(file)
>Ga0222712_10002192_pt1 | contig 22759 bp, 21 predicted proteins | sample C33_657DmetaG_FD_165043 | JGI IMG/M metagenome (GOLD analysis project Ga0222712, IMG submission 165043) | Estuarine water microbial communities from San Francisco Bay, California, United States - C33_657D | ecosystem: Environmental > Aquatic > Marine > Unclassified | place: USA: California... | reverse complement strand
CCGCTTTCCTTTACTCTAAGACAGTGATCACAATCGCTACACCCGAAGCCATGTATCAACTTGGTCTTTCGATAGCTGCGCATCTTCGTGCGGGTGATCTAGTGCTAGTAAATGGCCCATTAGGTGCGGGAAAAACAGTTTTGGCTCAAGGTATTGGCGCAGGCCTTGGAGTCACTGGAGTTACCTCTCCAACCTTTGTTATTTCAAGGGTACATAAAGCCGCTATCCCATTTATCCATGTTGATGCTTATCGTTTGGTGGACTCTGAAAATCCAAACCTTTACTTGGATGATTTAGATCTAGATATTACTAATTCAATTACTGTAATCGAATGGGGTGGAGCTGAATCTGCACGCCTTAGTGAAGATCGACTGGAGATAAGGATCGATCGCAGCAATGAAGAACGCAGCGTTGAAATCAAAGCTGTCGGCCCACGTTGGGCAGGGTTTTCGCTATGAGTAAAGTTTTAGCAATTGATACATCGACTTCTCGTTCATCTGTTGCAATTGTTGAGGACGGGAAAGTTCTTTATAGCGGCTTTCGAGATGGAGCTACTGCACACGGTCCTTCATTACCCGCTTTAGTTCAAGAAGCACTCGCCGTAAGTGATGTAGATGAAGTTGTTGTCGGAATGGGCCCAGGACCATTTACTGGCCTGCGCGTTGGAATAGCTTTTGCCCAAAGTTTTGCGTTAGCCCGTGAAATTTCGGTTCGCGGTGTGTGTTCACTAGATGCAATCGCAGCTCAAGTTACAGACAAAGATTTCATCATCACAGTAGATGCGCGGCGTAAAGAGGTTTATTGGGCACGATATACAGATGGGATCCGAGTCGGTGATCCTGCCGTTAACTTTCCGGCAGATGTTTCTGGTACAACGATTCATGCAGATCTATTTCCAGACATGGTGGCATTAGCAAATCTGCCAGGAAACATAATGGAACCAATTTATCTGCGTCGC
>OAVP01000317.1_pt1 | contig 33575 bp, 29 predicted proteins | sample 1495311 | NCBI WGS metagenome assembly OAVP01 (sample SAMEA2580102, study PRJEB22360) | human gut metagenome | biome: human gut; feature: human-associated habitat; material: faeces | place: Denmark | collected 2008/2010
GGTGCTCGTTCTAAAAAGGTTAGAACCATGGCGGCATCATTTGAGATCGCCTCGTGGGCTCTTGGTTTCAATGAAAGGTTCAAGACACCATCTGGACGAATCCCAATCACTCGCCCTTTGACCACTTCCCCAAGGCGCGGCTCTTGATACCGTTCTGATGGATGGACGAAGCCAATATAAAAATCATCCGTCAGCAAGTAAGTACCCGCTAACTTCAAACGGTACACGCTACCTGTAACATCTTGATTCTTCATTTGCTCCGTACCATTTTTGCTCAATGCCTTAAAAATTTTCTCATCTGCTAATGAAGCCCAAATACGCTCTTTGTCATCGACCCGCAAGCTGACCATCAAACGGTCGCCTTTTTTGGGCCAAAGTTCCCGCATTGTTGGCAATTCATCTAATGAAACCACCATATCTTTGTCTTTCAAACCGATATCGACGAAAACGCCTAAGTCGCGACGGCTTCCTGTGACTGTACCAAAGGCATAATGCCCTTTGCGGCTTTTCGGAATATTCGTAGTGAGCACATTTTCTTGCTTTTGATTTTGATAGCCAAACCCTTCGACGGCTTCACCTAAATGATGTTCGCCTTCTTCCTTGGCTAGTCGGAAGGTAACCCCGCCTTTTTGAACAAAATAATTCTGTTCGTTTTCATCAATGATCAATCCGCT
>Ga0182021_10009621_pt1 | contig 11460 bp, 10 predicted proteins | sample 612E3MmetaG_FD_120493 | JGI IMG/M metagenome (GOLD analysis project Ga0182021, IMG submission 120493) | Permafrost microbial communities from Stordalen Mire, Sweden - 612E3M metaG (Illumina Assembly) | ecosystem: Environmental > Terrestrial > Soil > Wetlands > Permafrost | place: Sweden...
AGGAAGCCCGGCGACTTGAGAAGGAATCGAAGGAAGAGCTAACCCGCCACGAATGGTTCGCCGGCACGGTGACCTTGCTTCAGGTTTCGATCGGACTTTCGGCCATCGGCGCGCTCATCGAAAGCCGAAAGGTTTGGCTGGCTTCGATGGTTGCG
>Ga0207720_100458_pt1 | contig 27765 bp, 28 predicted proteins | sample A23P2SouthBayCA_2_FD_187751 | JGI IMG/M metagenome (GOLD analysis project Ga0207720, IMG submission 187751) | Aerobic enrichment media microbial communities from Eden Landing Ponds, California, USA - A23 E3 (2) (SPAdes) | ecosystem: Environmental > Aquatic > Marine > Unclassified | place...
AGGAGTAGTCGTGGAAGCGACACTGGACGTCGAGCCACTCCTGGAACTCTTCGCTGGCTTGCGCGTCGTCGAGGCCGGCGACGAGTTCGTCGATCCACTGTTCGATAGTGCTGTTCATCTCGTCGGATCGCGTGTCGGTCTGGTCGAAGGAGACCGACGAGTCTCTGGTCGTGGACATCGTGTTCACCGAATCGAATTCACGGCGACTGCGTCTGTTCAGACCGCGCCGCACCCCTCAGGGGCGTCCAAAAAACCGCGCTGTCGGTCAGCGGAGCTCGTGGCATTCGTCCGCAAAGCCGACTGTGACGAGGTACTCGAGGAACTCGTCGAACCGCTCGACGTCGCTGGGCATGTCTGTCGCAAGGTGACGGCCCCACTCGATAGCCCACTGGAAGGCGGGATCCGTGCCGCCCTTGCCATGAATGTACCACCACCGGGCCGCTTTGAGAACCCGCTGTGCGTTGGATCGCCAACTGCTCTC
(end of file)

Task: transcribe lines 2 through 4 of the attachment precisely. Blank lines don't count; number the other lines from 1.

CCGCTTTCCTTTACTCTAAGACAGTGATCACAATCGCTACACCCGAAGCCATGTATCAACTTGGTCTTTCGATAGCTGCGCATCTTCGTGCGGGTGATCTAGTGCTAGTAAATGGCCCATTAGGTGCGGGAAAAACAGTTTTGGCTCAAGGTATTGGCGCAGGCCTTGGAGTCACTGGAGTTACCTCTCCAACCTTTGTTATTTCAAGGGTACATAAAGCCGCTATCCCATTTATCCATGTTGATGCTTATCGTTTGGTGGACTCTGAAAATCCAAACCTTTACTTGGATGATTTAGATCTAGATATTACTAATTCAATTACTGTAATCGAATGGGGTGGAGCTGAATCTGCACGCCTTAGTGAAGATCGACTGGAGATAAGGATCGATCGCAGCAATGAAGAACGCAGCGTTGAAATCAAAGCTGTCGGCCCACGTTGGGCAGGGTTTTCGCTATGAGTAAAGTTTTAGCAATTGATACATCGACTTCTCGTTCATCTGTTGCAATTGTTGAGGACGGGAAAGTTCTTTATAGCGGCTTTCGAGATGGAGCTACTGCACACGGTCCTTCATTACCCGCTTTAGTTCAAGAAGCACTCGCCGTAAGTGATGTAGATGAAGTTGTTGTCGGAATGGGCCCAGGACCATTTACTGGCCTGCGCGTTGGAATAGCTTTTGCCCAAAGTTTTGCGTTAGCCCGTGAAATTTCGGTTCGCGGTGTGTGTTCACTAGATGCAATCGCAGCTCAAGTTACAGACAAAGATTTCATCATCACAGTAGATGCGCGGCGTAAAGAGGTTTATTGGGCACGATATACAGATGGGATCCGAGTCGGTGATCCTGCCGTTAACTTTCCGGCAGATGTTTCTGGTACAACGATTCATGCAGATCTATTTCCAGACATGGTGGCATTAGCAAATCTGCCAGGAAACATAATGGAACCAATTTATCTGCGTCGC
>OAVP01000317.1_pt1 | contig 33575 bp, 29 predicted proteins | sample 1495311 | NCBI WGS metagenome assembly OAVP01 (sample SAMEA2580102, study PRJEB22360) | human gut metagenome | biome: human gut; feature: human-associated habitat; material: faeces | place: Denmark | collected 2008/2010
GGTGCTCGTTCTAAAAAGGTTAGAACCATGGCGGCATCATTTGAGATCGCCTCGTGGGCTCTTGGTTTCAATGAAAGGTTCAAGACACCATCTGGACGAATCCCAATCACTCGCCCTTTGACCACTTCCCCAAGGCGCGGCTCTTGATACCGTTCTGATGGATGGACGAAGCCAATATAAAAATCATCCGTCAGCAAGTAAGTACCCGCTAACTTCAAACGGTACACGCTACCTGTAACATCTTGATTCTTCATTTGCTCCGTACCATTTTTGCTCAATGCCTTAAAAATTTTCTCATCTGCTAATGAAGCCCAAATACGCTCTTTGTCATCGACCCGCAAGCTGACCATCAAACGGTCGCCTTTTTTGGGCCAAAGTTCCCGCATTGTTGGCAATTCATCTAATGAAACCACCATATCTTTGTCTTTCAAACCGATATCGACGAAAACGCCTAAGTCGCGACGGCTTCCTGTGACTGTACCAAAGGCATAATGCCCTTTGCGGCTTTTCGGAATATTCGTAGTGAGCACATTTTCTTGCTTTTGATTTTGATAGCCAAACCCTTCGACGGCTTCACCTAAATGATGTTCGCCTTCTTCCTTGGCTAGTCGGAAGGTAACCCCGCCTTTTTGAACAAAATAATTCTGTTCGTTTTCATCAATGATCAATCCGCT